Asked about the White House explanation that the President didn’t want to exclude any of the other groups Nazis killed by specifically mentioning Jews, Greenblatt told CNN that the United Nations established International Holocaust Remembrance Day not only because of Holocaust denial but also because so many countries — Iran, Russia, Poland, and Hungary, for example — specifically refuse to acknowledge Hitler’s attempt to exterminate Jews, “opting instead to talk about generic suffering rather than recognizing this catastrophic incident for what is was: the intended genocide of the Jewish people.”

    Downplaying or disregarding the degree to which Jews were targeted for elimination during the Holocaust is a common theme of nationalist movements like those seen in Russia and Eastern Europe, Greenblatt said.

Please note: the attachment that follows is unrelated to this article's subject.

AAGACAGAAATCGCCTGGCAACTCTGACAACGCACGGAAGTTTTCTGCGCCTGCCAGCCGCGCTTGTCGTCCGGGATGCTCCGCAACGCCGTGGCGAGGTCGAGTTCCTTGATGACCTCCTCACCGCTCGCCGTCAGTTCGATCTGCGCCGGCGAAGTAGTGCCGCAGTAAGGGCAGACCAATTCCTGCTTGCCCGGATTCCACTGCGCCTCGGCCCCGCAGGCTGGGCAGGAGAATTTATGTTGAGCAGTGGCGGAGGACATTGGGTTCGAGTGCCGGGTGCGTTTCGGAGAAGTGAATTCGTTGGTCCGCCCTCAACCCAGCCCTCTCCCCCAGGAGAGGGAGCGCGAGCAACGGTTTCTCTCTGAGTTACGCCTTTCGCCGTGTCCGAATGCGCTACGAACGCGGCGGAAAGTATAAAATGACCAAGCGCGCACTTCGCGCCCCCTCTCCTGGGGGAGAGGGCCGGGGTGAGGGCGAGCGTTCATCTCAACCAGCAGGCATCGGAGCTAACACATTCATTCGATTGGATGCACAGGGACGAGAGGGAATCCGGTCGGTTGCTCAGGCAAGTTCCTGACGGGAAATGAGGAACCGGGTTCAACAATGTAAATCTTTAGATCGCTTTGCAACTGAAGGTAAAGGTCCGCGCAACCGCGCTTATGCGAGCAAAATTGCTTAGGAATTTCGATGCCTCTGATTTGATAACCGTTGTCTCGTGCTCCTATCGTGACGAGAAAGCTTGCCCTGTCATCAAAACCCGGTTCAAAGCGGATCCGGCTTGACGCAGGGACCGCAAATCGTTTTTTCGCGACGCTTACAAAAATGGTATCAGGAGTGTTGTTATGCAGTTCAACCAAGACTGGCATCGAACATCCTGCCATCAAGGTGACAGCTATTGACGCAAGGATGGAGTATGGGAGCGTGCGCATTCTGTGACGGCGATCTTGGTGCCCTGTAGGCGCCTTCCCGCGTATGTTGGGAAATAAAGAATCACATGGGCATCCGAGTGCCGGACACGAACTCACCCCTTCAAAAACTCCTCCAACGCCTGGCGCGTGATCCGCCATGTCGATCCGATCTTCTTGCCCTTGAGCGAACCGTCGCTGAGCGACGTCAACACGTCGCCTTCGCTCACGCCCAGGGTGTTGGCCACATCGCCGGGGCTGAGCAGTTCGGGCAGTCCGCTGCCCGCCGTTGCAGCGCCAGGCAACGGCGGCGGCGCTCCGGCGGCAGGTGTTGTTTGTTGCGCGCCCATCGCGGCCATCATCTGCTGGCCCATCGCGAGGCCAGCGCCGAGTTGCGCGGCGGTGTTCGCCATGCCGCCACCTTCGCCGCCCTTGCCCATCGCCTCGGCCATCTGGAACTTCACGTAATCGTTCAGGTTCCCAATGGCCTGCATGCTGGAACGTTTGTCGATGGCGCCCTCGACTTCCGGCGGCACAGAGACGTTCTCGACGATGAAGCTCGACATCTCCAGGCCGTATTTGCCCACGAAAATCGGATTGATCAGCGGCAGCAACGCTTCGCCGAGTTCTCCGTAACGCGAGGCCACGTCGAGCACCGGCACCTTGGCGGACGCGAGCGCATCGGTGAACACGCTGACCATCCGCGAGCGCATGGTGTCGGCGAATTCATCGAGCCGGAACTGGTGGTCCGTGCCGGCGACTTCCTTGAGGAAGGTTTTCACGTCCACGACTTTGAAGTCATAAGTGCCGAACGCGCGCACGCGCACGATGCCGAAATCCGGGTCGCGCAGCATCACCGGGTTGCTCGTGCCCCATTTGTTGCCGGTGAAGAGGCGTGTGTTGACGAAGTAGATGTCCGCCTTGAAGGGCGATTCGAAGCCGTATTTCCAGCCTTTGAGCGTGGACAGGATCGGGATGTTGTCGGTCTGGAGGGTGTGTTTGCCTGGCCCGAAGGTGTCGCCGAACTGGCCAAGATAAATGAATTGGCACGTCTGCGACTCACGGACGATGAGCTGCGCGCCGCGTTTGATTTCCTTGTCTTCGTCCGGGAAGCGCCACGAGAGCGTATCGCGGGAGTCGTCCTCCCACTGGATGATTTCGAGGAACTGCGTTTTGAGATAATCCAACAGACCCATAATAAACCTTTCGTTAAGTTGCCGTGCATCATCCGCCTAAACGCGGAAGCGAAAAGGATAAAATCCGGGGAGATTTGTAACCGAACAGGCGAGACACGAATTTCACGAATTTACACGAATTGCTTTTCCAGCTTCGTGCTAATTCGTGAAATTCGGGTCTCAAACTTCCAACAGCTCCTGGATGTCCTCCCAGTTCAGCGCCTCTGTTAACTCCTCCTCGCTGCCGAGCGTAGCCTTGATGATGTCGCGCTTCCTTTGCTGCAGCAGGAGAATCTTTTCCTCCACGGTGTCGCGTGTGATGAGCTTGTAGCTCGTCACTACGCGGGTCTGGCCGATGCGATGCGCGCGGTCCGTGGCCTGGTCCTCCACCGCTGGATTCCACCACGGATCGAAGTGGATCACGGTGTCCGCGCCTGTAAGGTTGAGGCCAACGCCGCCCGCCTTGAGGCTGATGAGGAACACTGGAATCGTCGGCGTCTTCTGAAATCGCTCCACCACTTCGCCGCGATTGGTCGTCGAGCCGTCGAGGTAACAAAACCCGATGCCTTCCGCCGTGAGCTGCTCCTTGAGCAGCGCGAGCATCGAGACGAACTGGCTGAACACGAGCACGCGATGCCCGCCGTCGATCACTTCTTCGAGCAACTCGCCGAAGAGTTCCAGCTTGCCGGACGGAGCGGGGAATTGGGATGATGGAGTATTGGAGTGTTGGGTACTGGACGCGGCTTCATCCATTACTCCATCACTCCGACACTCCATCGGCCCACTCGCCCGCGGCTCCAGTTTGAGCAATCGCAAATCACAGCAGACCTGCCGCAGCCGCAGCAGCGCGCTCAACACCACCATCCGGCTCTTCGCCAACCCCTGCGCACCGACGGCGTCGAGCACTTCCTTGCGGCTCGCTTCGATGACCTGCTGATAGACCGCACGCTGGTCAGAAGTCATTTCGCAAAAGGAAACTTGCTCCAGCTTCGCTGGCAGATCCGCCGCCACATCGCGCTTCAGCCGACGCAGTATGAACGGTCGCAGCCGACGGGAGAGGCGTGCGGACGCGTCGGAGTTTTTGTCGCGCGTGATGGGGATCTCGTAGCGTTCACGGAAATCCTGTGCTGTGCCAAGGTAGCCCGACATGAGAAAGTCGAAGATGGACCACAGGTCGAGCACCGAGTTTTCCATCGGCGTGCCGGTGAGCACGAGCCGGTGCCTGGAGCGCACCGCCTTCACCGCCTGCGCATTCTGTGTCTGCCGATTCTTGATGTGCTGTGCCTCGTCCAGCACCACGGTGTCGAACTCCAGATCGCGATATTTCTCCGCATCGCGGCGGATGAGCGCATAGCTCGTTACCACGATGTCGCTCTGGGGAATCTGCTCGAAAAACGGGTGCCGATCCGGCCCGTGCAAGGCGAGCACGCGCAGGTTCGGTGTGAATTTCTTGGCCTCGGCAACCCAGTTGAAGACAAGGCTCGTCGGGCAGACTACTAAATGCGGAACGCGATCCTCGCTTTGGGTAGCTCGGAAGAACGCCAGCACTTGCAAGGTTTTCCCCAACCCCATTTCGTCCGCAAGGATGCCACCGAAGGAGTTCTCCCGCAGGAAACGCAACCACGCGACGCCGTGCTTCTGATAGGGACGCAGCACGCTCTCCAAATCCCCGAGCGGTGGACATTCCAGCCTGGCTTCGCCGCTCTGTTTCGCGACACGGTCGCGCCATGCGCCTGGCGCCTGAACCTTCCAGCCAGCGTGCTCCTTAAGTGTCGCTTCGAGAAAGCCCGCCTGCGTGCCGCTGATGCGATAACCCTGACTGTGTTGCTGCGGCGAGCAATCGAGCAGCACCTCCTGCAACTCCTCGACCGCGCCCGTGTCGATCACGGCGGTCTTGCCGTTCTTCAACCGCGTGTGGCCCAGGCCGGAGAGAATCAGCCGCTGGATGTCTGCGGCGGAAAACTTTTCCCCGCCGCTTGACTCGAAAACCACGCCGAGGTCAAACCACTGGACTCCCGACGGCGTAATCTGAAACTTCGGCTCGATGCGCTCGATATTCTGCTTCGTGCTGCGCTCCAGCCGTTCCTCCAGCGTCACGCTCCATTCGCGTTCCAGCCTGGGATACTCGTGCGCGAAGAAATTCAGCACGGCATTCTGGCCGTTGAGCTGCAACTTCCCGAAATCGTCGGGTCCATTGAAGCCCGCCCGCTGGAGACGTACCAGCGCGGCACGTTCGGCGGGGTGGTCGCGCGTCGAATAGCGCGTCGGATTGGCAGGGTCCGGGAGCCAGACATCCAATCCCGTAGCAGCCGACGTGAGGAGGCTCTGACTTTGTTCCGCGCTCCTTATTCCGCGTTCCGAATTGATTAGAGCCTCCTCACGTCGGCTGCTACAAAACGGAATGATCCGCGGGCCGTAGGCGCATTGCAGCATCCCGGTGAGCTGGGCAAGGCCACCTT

“Asked if the White House was suggesting President Donald Trump didn’t mention Jews as victims of the Holocaust because he didn’t want to offend the other people the Nazis targeted and killed, Hicks replied, “it was our honor to issue a statement in remembrance of this important day.””

    Classy. You can’t say the Trump adminstration isn’t sensitive. Specifically, sensitive to all the groups that would have been offended by the mention of Jews during International Holocaust Remembrance Day. More specifically, sensitive to Holocaust deniers and anti-Semites. They were in fact so sensitive to these groups that White House Chief of Staff Reince Priebus later doubled down on the language, arguing that they were commemorating “everyone’s suffering” during the Holocaust.

    So that’s one big shiny red flag: Team Trump just went out of its way to leave any mention of Jews out of its International Holocaust Remembrance Day.